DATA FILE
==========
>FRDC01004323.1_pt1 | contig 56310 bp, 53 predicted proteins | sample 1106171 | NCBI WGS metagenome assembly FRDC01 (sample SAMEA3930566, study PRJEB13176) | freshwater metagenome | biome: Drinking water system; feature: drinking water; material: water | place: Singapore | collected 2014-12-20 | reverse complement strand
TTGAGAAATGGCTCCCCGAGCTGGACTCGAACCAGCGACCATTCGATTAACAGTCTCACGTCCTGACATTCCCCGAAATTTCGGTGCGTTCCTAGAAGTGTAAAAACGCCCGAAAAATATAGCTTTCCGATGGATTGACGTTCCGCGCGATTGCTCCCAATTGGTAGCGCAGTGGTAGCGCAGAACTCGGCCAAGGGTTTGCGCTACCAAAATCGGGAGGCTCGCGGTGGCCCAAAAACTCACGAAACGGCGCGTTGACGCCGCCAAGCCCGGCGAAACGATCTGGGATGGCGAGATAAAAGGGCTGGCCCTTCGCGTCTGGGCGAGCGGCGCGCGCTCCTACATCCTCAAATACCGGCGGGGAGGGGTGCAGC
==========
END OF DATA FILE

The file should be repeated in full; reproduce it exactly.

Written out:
>FRDC01004323.1_pt1 | contig 56310 bp, 53 predicted proteins | sample 1106171 | NCBI WGS metagenome assembly FRDC01 (sample SAMEA3930566, study PRJEB13176) | freshwater metagenome | biome: Drinking water system; feature: drinking water; material: water | place: Singapore | collected 2014-12-20 | reverse complement strand
TTGAGAAATGGCTCCCCGAGCTGGACTCGAACCAGCGACCATTCGATTAACAGTCTCACGTCCTGACATTCCCCGAAATTTCGGTGCGTTCCTAGAAGTGTAAAAACGCCCGAAAAATATAGCTTTCCGATGGATTGACGTTCCGCGCGATTGCTCCCAATTGGTAGCGCAGTGGTAGCGCAGAACTCGGCCAAGGGTTTGCGCTACCAAAATCGGGAGGCTCGCGGTGGCCCAAAAACTCACGAAACGGCGCGTTGACGCCGCCAAGCCCGGCGAAACGATCTGGGATGGCGAGATAAAAGGGCTGGCCCTTCGCGTCTGGGCGAGCGGCGCGCGCTCCTACATCCTCAAATACCGGCGGGGAGGGGTGCAGC